Date of Award

1-1-2012

Document Type

Campus Access Dissertation

Department

College of Social Work

Sub-Department

Social Work

First Advisor

Arlene B Andrews

Abstract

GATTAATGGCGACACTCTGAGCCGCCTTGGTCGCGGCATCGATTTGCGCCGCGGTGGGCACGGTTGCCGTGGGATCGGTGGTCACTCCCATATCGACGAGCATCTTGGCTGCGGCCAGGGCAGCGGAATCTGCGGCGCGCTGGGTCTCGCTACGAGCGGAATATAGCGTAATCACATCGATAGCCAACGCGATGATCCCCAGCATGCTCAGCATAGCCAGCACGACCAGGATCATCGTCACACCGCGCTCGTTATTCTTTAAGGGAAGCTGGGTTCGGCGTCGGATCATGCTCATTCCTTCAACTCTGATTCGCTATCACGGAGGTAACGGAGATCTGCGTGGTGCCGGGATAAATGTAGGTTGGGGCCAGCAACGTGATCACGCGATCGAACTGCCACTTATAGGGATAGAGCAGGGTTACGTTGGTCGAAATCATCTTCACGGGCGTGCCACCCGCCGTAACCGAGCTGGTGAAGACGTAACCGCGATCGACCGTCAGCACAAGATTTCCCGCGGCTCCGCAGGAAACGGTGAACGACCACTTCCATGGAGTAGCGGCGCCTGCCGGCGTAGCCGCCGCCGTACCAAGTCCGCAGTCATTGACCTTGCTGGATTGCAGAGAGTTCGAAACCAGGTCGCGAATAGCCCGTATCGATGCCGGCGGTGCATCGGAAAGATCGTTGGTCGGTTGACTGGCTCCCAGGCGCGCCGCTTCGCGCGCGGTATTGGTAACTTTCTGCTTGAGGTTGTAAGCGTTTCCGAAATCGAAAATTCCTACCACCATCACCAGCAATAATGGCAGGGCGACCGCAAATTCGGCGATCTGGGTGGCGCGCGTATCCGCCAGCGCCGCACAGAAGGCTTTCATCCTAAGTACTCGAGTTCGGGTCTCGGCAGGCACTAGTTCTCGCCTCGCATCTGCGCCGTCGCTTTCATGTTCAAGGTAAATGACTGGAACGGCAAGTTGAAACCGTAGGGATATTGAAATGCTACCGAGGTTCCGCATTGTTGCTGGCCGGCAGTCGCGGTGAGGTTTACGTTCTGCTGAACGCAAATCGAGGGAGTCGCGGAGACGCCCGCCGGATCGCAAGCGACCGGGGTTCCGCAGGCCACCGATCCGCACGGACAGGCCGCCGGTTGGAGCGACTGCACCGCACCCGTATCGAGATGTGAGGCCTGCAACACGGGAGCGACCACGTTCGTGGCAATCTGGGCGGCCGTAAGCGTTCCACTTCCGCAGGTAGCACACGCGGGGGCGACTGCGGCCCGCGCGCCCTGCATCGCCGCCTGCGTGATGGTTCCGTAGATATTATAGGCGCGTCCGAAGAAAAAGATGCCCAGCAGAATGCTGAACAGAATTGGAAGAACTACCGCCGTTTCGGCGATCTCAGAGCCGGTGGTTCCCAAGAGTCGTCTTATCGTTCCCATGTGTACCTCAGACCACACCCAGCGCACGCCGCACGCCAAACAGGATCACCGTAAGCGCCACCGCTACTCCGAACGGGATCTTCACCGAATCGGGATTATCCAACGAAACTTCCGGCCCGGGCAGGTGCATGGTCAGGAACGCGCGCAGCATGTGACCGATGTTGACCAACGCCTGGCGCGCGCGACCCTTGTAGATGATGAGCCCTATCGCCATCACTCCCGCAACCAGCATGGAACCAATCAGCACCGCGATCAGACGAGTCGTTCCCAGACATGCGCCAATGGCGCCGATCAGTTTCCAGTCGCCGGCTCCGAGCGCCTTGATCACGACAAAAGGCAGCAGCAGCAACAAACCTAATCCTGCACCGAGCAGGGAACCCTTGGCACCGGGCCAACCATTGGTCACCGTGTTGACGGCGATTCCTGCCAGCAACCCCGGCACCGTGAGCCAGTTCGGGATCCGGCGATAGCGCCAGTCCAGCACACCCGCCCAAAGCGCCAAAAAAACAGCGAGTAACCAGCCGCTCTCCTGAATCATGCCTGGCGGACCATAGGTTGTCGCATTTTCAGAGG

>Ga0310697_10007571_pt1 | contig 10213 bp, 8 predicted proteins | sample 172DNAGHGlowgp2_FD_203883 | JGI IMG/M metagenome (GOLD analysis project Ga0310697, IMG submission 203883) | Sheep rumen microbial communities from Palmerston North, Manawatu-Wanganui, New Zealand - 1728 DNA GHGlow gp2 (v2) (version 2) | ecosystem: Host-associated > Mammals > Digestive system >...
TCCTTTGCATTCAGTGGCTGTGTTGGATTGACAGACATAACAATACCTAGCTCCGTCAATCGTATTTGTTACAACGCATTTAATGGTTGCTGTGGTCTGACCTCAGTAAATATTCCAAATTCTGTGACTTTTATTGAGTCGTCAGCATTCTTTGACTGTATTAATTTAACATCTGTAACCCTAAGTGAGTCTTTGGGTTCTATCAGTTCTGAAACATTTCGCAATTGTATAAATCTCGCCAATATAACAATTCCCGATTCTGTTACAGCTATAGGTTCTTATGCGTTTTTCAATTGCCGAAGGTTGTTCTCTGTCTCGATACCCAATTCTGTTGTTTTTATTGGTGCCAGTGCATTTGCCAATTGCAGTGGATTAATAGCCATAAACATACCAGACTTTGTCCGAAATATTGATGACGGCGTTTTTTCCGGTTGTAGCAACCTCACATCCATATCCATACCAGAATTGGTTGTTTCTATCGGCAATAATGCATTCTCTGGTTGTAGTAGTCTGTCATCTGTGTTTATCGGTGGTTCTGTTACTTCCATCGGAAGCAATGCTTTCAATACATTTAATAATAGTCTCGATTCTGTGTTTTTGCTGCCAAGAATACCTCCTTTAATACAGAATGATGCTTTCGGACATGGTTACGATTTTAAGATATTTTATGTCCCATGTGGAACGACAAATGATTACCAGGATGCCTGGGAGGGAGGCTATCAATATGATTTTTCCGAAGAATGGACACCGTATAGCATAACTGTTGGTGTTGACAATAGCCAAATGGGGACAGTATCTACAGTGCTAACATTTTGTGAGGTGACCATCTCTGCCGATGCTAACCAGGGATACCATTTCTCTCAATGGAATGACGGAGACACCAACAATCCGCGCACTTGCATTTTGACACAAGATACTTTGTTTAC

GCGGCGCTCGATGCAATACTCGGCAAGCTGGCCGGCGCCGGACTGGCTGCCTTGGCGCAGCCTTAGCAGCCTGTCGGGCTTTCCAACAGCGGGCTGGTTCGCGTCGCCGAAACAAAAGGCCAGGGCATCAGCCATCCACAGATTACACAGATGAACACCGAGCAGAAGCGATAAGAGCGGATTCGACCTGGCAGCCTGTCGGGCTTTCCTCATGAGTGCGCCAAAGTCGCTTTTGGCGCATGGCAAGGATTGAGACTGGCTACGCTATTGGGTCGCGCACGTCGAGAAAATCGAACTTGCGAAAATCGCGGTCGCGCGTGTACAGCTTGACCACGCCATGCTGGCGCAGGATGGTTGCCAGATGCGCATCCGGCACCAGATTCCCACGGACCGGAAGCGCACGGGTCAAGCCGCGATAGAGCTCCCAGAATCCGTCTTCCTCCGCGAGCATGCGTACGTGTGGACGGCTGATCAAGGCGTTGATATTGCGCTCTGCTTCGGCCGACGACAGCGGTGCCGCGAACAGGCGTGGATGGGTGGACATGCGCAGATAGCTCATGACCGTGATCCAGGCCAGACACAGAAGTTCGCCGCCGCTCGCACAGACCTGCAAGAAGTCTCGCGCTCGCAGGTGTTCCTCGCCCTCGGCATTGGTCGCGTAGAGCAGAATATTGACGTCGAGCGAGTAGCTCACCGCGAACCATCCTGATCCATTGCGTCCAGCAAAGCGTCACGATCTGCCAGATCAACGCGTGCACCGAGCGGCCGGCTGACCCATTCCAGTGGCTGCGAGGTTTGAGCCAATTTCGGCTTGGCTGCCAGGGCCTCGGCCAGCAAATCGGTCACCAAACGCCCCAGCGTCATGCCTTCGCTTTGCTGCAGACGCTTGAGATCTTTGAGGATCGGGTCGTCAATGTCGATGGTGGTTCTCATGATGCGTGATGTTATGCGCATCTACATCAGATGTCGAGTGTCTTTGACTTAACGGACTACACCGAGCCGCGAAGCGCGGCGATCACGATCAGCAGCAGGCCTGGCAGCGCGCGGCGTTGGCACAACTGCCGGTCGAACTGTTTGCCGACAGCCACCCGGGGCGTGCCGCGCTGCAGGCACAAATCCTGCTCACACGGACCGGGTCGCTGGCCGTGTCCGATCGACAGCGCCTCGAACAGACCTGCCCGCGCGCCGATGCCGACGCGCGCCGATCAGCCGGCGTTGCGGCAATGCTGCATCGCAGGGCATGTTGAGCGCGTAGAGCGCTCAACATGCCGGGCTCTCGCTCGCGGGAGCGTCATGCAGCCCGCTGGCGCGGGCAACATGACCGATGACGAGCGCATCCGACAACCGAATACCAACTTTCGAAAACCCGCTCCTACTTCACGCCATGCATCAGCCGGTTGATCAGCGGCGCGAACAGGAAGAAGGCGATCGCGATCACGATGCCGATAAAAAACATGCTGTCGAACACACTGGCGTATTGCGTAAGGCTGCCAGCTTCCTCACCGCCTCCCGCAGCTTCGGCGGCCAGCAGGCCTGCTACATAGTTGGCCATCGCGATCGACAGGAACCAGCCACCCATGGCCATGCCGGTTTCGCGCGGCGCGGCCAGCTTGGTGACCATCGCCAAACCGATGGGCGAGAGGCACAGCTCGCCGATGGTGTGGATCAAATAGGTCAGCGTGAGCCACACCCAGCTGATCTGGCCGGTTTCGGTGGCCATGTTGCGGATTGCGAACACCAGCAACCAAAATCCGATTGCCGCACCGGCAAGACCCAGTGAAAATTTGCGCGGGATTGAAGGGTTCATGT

This qualitative study, using grounded theory, examined how 19 low wage working women use global meaning to make sense of lived experiences with bill-paying hardships. Two themes with subthemes and corresponding meaning making processes emerged into a conceptual framework. The first theme is caring for others with subthemes of responsibility, isolation, and survival and a meaning-making process called the daily grind. The second theme is spirituality with subthemes of God, blessing, and God's plan with the meaning making process called the daily hope. The findings indicate that the women's global meaning influences how they respond to the imbalance between their low incomes and basic needs costs. Three implications are: the women need (1) long term social and economic support for their commitments to care for their households, (2) mutual aid to ease their sense of isolation; and (3) social and economic policies to enhance their hope for opportunities to increase assets over time.

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